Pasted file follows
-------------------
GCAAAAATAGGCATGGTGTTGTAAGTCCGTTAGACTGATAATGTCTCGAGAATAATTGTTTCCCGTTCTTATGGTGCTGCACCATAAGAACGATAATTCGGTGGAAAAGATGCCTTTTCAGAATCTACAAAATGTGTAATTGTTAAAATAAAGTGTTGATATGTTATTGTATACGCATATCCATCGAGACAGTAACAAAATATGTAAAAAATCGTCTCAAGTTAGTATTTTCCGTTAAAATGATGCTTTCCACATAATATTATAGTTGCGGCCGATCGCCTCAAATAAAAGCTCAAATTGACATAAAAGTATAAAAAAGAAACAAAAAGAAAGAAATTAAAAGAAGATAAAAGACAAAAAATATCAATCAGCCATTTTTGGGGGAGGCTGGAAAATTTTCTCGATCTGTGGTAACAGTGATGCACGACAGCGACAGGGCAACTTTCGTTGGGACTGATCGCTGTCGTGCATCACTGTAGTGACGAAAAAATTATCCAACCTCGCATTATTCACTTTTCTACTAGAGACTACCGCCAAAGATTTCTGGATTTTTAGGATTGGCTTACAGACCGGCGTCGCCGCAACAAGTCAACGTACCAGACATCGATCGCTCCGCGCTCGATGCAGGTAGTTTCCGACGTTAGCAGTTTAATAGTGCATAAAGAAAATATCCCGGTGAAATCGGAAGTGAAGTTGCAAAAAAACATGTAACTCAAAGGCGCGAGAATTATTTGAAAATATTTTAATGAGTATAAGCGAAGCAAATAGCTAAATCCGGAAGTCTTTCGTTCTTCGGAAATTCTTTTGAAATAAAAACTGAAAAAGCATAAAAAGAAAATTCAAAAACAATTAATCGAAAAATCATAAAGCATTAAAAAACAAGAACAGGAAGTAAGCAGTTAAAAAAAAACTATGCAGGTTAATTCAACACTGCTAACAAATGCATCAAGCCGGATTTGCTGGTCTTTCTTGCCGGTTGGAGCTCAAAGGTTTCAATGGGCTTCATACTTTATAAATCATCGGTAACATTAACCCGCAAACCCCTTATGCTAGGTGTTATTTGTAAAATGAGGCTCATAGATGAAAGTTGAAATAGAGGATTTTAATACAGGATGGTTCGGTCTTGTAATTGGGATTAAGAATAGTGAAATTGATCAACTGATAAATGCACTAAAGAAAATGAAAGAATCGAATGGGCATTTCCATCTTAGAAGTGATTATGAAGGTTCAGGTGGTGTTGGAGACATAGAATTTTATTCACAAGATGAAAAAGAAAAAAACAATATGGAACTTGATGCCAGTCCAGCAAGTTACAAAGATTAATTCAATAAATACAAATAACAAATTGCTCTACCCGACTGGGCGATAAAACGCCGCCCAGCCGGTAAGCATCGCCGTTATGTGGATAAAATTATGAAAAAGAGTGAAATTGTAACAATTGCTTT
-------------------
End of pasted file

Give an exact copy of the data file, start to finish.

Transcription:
GCAAAAATAGGCATGGTGTTGTAAGTCCGTTAGACTGATAATGTCTCGAGAATAATTGTTTCCCGTTCTTATGGTGCTGCACCATAAGAACGATAATTCGGTGGAAAAGATGCCTTTTCAGAATCTACAAAATGTGTAATTGTTAAAATAAAGTGTTGATATGTTATTGTATACGCATATCCATCGAGACAGTAACAAAATATGTAAAAAATCGTCTCAAGTTAGTATTTTCCGTTAAAATGATGCTTTCCACATAATATTATAGTTGCGGCCGATCGCCTCAAATAAAAGCTCAAATTGACATAAAAGTATAAAAAAGAAACAAAAAGAAAGAAATTAAAAGAAGATAAAAGACAAAAAATATCAATCAGCCATTTTTGGGGGAGGCTGGAAAATTTTCTCGATCTGTGGTAACAGTGATGCACGACAGCGACAGGGCAACTTTCGTTGGGACTGATCGCTGTCGTGCATCACTGTAGTGACGAAAAAATTATCCAACCTCGCATTATTCACTTTTCTACTAGAGACTACCGCCAAAGATTTCTGGATTTTTAGGATTGGCTTACAGACCGGCGTCGCCGCAACAAGTCAACGTACCAGACATCGATCGCTCCGCGCTCGATGCAGGTAGTTTCCGACGTTAGCAGTTTAATAGTGCATAAAGAAAATATCCCGGTGAAATCGGAAGTGAAGTTGCAAAAAAACATGTAACTCAAAGGCGCGAGAATTATTTGAAAATATTTTAATGAGTATAAGCGAAGCAAATAGCTAAATCCGGAAGTCTTTCGTTCTTCGGAAATTCTTTTGAAATAAAAACTGAAAAAGCATAAAAAGAAAATTCAAAAACAATTAATCGAAAAATCATAAAGCATTAAAAAACAAGAACAGGAAGTAAGCAGTTAAAAAAAAACTATGCAGGTTAATTCAACACTGCTAACAAATGCATCAAGCCGGATTTGCTGGTCTTTCTTGCCGGTTGGAGCTCAAAGGTTTCAATGGGCTTCATACTTTATAAATCATCGGTAACATTAACCCGCAAACCCCTTATGCTAGGTGTTATTTGTAAAATGAGGCTCATAGATGAAAGTTGAAATAGAGGATTTTAATACAGGATGGTTCGGTCTTGTAATTGGGATTAAGAATAGTGAAATTGATCAACTGATAAATGCACTAAAGAAAATGAAAGAATCGAATGGGCATTTCCATCTTAGAAGTGATTATGAAGGTTCAGGTGGTGTTGGAGACATAGAATTTTATTCACAAGATGAAAAAGAAAAAAACAATATGGAACTTGATGCCAGTCCAGCAAGTTACAAAGATTAATTCAATAAATACAAATAACAAATTGCTCTACCCGACTGGGCGATAAAACGCCGCCCAGCCGGTAAGCATCGCCGTTATGTGGATAAAATTATGAAAAAGAGTGAAATTGTAACAATTGCTTT